Saturday, July 25, 2009

When should I start treatment?

If this isn't the most important question the newly-diagnosed CLL patient needs to ask, it's in the top five. And it's for these reasons:

1. The first treatment is most likely to give the patient the longest and best response to treatment.

2. The CLL cells haven't been exposed to any treatment, and thus generally consist of nice, 'squishy', easy-to-kill CLL cells. None of your cells have been through 'chemo boot camp', thus aren't toughened up by 'combat'.

3. The patient generally is in as good of shape as he ever will be.

4. The choices for treatment are wide-open (all things considered). The oncologist can generally offer many different treatment modalities.

So, how can the patient decide when he needs treatment? Well, I suppose the simple answer is that he can't, at least by himself. He needs to do so with the assistance and the guidance of his oncologist.

At this point, let me make it clear that my perspective comes not from a medical background, but from that of a patient who has survived over 10 years with CLL, and, more importantly, have researched the topic in some depth.

There are two proven guides to when treatment might be necessary. One is the stage of your CLL (stage 0=1 is unlikely to need treatment, but it may). The second, and over-riding one to me, is the doubling time of the Absolute Lymphocyte Count (ALC). (The count is easy to derive: take the total white blood count, and multiply by the percentage of that count that are lymphocytes. In other words, if your WBC is 100, and your percentage that are lymphocytes are 90%, then the ABC is 90,000.)

You've probably seen a number of sites and posts which offer the ability to enter in data which will then produce a graph. Excel is spreadsheet which allows one to chart blood numbers, there are others as well.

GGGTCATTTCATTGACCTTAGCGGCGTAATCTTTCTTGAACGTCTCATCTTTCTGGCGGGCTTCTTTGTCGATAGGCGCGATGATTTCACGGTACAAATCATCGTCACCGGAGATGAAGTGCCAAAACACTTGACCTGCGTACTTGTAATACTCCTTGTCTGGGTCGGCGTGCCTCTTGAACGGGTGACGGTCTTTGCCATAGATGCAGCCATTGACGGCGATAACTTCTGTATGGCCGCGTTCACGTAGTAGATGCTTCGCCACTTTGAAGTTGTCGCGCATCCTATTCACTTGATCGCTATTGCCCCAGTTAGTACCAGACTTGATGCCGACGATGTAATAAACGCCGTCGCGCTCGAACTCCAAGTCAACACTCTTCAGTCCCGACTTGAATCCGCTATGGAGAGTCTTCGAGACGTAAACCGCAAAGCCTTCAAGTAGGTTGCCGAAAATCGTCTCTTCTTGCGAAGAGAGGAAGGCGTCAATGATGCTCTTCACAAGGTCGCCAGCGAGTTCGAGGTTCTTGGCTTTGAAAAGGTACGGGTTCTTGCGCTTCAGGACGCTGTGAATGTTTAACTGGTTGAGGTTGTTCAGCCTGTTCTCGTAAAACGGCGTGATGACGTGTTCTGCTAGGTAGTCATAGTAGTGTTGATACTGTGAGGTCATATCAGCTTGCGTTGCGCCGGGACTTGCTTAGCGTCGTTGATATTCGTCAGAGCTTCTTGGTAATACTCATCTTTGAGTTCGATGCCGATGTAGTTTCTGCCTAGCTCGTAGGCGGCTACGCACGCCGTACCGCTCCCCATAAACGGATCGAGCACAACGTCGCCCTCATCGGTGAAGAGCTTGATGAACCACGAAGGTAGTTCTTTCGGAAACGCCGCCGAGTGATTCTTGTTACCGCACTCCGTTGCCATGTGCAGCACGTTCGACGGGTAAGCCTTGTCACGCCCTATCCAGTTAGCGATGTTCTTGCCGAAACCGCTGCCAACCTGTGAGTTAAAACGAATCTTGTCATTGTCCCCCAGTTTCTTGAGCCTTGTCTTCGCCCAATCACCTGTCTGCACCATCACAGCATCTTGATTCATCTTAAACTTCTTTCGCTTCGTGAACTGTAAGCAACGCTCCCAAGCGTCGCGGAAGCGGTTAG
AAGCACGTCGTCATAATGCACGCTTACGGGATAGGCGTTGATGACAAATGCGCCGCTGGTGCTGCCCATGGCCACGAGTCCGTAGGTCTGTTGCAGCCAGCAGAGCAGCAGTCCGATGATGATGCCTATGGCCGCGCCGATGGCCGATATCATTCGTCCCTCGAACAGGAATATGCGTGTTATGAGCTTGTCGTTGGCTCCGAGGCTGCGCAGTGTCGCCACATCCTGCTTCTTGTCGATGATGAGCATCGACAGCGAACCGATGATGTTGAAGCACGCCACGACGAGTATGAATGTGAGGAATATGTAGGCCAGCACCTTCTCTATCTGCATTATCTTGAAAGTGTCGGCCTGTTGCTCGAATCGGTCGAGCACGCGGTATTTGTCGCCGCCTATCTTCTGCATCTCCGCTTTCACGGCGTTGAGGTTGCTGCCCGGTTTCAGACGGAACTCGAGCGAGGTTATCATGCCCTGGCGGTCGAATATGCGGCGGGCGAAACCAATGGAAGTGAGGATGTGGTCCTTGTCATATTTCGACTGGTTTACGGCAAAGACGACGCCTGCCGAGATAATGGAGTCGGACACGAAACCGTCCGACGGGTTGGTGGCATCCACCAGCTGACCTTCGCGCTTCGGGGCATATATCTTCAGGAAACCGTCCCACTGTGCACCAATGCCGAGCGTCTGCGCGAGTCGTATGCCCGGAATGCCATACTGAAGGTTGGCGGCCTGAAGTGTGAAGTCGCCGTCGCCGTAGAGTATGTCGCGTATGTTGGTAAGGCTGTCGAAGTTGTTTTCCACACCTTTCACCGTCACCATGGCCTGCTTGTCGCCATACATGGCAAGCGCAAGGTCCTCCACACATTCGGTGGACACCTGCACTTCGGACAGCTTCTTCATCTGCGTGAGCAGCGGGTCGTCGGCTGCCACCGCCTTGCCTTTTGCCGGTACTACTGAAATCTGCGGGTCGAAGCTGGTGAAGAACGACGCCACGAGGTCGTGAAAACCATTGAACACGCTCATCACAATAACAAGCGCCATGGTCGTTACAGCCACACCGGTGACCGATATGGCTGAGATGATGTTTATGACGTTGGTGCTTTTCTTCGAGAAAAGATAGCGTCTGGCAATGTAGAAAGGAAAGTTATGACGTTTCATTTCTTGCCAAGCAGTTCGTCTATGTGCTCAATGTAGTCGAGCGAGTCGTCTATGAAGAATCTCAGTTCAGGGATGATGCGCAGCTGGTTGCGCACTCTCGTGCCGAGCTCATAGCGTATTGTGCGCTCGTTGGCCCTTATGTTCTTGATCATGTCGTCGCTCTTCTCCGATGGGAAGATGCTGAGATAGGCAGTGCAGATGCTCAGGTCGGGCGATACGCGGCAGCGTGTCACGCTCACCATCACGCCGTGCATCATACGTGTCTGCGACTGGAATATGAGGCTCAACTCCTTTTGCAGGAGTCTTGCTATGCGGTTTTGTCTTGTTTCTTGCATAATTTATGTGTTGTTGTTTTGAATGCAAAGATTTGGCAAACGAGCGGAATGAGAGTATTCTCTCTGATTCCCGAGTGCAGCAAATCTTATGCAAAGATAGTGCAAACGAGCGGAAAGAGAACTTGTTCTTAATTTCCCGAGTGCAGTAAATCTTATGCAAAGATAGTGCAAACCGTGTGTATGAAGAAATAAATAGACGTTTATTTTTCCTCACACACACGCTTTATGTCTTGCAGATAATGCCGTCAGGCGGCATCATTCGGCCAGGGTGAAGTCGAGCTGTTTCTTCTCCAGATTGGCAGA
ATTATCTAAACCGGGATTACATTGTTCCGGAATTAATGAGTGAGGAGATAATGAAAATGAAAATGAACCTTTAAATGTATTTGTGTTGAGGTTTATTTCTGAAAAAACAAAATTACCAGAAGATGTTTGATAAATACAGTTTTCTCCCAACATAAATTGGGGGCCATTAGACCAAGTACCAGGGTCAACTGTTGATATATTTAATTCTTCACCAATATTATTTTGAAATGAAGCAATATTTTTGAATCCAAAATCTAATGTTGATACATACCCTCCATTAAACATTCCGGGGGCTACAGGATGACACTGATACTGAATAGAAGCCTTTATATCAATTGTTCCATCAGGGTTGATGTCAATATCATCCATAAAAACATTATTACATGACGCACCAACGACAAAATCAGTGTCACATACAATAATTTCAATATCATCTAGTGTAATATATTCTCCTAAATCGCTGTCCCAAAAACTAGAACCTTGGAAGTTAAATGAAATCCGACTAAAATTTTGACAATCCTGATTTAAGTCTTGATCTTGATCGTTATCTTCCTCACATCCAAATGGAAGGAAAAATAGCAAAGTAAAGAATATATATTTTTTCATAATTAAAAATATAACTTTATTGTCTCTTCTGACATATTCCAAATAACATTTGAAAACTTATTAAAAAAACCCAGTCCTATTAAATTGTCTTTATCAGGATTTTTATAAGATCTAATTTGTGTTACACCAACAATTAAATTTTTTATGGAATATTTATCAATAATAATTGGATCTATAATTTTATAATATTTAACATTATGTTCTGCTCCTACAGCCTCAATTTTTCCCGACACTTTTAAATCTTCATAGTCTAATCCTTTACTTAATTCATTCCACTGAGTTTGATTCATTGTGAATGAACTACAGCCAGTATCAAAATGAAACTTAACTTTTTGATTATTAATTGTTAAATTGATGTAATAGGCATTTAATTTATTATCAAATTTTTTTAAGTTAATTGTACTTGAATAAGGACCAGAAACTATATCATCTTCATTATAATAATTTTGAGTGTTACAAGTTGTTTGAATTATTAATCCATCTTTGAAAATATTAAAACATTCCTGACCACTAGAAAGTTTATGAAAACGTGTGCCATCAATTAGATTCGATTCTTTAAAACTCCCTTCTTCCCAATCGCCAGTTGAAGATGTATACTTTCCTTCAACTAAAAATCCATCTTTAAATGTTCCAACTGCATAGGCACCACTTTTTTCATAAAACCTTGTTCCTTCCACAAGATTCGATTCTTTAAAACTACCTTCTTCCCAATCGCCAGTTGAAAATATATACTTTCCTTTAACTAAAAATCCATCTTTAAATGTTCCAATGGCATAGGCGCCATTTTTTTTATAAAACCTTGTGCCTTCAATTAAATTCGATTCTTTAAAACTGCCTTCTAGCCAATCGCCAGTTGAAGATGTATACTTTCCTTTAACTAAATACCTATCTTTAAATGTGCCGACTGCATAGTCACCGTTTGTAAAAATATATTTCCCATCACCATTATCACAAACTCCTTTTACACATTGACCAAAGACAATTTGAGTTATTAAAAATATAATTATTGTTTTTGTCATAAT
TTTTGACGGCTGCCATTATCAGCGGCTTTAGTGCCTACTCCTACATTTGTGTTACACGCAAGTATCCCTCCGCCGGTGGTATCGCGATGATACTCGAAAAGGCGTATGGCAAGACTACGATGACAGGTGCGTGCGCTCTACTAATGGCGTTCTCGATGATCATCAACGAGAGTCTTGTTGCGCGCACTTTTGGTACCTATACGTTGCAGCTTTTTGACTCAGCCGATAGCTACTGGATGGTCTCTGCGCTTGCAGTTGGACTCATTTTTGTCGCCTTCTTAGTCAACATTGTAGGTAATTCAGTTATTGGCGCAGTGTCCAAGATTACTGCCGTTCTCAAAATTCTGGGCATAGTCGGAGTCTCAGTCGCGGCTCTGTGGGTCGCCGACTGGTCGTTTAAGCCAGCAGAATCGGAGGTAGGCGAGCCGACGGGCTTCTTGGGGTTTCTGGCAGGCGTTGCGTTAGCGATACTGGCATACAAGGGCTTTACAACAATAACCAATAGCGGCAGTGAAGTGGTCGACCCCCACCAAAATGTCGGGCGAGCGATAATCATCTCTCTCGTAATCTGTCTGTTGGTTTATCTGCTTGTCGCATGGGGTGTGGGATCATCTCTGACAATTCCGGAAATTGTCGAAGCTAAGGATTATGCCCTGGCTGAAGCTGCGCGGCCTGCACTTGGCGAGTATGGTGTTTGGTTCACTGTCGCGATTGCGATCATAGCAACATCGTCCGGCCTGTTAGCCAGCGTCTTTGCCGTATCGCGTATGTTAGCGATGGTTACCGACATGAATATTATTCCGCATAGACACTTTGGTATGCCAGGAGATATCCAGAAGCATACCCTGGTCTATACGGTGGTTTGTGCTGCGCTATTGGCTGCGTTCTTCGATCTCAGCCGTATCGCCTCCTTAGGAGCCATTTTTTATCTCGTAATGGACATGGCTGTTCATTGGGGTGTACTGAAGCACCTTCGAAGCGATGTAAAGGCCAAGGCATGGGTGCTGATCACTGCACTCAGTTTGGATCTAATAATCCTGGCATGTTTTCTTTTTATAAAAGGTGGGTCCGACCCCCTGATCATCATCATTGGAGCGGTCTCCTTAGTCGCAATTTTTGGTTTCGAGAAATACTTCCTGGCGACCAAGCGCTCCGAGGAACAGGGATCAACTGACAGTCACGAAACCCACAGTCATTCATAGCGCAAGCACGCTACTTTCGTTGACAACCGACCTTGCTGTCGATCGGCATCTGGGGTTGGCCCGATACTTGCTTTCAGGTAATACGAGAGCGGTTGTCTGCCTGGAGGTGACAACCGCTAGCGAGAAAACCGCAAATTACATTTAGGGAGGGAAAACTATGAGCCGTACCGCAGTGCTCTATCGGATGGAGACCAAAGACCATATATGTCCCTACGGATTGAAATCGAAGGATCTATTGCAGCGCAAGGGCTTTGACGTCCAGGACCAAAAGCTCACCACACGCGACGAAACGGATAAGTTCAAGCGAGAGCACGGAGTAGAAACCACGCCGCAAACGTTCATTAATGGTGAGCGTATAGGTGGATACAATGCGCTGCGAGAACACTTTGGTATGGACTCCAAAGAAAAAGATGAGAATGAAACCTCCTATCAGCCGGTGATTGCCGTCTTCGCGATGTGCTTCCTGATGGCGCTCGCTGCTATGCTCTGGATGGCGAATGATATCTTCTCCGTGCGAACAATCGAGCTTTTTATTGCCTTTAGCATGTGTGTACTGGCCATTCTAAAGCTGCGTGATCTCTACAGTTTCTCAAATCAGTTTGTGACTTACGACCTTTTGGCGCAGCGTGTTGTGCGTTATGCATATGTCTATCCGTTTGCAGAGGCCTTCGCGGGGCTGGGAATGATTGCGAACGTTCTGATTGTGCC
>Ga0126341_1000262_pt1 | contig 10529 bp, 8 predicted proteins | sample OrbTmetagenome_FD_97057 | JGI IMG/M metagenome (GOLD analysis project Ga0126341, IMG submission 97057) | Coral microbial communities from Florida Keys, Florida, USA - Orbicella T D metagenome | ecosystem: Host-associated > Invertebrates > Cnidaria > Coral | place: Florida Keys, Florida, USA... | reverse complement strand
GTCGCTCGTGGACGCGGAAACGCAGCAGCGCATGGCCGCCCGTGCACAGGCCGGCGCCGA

Starting with the blood counts taken at diagnosis, I recommend creating a spreadsheet and entering at least two data sets: the absolute lymphocyte count and the day the blood was taken.

I've worked with a spreadsheet from scratch, but you don't have to do that. You can download a spreadsheet ready to enter your blood numbers from CLL Topics: .

Once you have developed a worksheet, you can add to it with each blood test. Let's assume you have fairly stable absolute lymphocyte count (other data such as the total white blood count won't work). This is typical in early CLL. Plot each value, and pay attention to the trend. To make the trend more clear, create a chart using time as the x-axis and the ALC as the y-axis.

One tried and true indication that treatment might be in order is when the absolute lymphocyte count (ALC) shows a pattern that will result in the number doubling in less than one year. (Check with your oncologist to see if this is how he views treatment decisions.)

Once you start plotting data, thing those of you are going to need treatment will see an obvious jump in ALC. The trend must hold for some period of time, or over several tests.

It is at this point that something has changed in your CLL. Perhaps you have picked up a change that causes your CLL to start proliferating at a higher rate. Perhaps for some reason your CLL cells are not dying at the same rate they were previously.

In any case, I personally think this may mark the best time to hit your CLL.

The other indicator that treatment might be considered is your stage. If you are diagnosed with a stage IV CLL, you probably have noticeable illness in terms of a low platelet and/or hemaglobin number. I'd still chart out your ALC and share with the doc to see if the disease is making a move.

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